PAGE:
These Are Professionals?
In response to tonight’s post from the minivan in the Tiverton High School parking lot, the usual suspects will declare that I’m writing to script. My sympathizers will respond as if what I say is just common knowledge. But I have to admit that I was a little surprised at the comportment of the audience at tonight’s school committee meeting.
As the committee went through the initial components of the agenda, microphone feedback led the young man running the PA system to kill the audio and run to the media room. It isn’t surprising that, in the intervening time, members of the audience asked for certain things to be repeated more loudly, but the tone with which the requests were made was, shall we say, not what one would expect from people who daily have their patience and understanding tested by children. That tone was also audible in the requests that the minutia of the regular opening business of the committee be explored in detail.
At one point, a gym teacher of some sort shouted out, regarding a leak that has just been fixed in the gymnasium: “I have twenty-five young ladies who want to know why they waited until two weeks into the school year to fix the leak, when the gymnasium was empty all summer, and they want the right answer!” I’m sure very few of those 25 young ladies inconvenienced by the leak share even a fraction of their teacher’s indignation, but I’d be surprised if their disinterest saves them from some choice comments about the committee and administration.
Another woman asked whether a leak in some new construction is still covered under warranty. The superintendent answered that it is and would be addressed on a punchlist. As the conversation continued, one of the council members interjected to ask whether the school’s administrators had been alerted to the problem. When the relevant administrator responded in the affirmative, the councilman told the woman that that was the appropriate channel, before the committee need be brought into it. Somewhat abashed, the woman returned to her seat, but not before turning around on her way to give the councilman a catty glare and to hiss, for the benefit of anybody within a fifteen-foot radius, “Twerp.”
The committee then voted to enter into executive session in order to discuss the contract, and the crowd began to depart. Perhaps if some other interested Tiverton resident than myself was within that crowd, I am not the only one who left the room thinking, “These are professionals?”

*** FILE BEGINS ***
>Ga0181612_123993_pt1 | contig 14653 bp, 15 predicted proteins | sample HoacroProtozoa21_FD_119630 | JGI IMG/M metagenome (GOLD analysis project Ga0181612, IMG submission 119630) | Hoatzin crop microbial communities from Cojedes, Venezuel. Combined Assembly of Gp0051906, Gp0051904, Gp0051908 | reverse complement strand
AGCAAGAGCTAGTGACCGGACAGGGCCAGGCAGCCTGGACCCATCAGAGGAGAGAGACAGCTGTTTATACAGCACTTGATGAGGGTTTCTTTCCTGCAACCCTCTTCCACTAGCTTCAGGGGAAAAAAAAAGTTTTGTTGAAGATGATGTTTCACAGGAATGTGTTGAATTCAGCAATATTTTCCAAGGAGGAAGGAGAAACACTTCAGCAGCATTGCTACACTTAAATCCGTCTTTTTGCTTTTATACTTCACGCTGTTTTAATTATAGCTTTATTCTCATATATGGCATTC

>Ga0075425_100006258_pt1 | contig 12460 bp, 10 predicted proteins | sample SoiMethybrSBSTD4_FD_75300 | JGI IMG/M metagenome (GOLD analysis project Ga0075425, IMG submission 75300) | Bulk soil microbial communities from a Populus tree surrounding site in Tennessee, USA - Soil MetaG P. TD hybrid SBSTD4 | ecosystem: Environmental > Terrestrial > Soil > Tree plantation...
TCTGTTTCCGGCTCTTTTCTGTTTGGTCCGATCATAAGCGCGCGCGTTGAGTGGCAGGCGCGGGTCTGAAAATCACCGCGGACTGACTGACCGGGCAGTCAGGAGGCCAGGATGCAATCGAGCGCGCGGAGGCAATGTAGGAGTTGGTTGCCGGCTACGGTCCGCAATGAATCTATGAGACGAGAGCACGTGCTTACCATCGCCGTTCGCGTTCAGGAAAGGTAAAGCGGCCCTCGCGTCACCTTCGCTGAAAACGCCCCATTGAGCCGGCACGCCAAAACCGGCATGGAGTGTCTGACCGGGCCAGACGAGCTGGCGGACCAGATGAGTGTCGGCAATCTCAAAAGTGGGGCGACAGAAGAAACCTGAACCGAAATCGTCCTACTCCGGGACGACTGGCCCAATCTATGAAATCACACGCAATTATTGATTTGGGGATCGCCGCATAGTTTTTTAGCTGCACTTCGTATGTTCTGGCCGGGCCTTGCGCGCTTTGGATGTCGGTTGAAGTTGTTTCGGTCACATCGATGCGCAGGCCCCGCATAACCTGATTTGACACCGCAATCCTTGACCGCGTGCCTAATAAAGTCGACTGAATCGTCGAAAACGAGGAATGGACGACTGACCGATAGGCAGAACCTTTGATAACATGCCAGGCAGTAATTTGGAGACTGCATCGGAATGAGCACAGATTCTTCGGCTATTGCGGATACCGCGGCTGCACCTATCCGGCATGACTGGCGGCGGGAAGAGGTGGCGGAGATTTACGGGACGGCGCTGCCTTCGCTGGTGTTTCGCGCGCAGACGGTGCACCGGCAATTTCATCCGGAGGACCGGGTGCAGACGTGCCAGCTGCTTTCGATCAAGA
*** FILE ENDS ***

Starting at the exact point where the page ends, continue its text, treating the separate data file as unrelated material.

Behaving like testy adolescents at a public meeting of those whom the townspeople (the parents of their students) have elected to run the schools does not suggest that the schools’ employees have any respect for their authority. Directing open hostility toward those with whom they must negotiate suggests that they know how imbalanced the union’s power is in this situation.
If what I witnessed tonight is any indication, concerned citizens have reason to fear that the dynamic created by unionization makes our school systems much less effective, making it more difficult for all of those involved to work together in mutual respect. The teachers were acting as if the committee members are their representatives and are attempting to drive them into poverty to perpetuate some mysterious corruption.
I hope that future participation will disprove my impression that these meetings could be, and often are, worse than the mild dose that I experienced tonight. If not, I’d suggest that anybody who is interested in encouraging professionalism in our schools ought to call for the end of teachers’ unions.
I think it goes without saying, but I want to make absolutely explicit, one, that my habit at all events that I’ve described on Anchor Rising is to behave more as an observer than as a reporter (i.e., I don’t mingle or roam the room in order to make sure that all “voices” are represented in my impressions) and, two, that I’m still relatively new to the local Tiverton public scene and may be missing part of the backstory. All that I can claim for these vignettes is that they are my honest impressions — no doubt colored to some degree by my ideology and expectations, neither of which I keep secret.